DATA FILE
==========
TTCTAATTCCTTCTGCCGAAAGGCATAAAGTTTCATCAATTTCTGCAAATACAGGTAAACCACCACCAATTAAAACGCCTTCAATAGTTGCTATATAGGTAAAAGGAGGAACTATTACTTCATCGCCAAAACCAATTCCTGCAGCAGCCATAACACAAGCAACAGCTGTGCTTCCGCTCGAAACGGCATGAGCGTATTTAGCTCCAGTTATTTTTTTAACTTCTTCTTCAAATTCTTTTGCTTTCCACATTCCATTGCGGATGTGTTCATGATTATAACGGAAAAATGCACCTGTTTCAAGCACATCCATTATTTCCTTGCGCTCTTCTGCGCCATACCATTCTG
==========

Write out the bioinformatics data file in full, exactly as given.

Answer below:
TTCTAATTCCTTCTGCCGAAAGGCATAAAGTTTCATCAATTTCTGCAAATACAGGTAAACCACCACCAATTAAAACGCCTTCAATAGTTGCTATATAGGTAAAAGGAGGAACTATTACTTCATCGCCAAAACCAATTCCTGCAGCAGCCATAACACAAGCAACAGCTGTGCTTCCGCTCGAAACGGCATGAGCGTATTTAGCTCCAGTTATTTTTTTAACTTCTTCTTCAAATTCTTTTGCTTTCCACATTCCATTGCGGATGTGTTCATGATTATAACGGAAAAATGCACCTGTTTCAAGCACATCCATTATTTCCTTGCGCTCTTCTGCGCCATACCATTCTG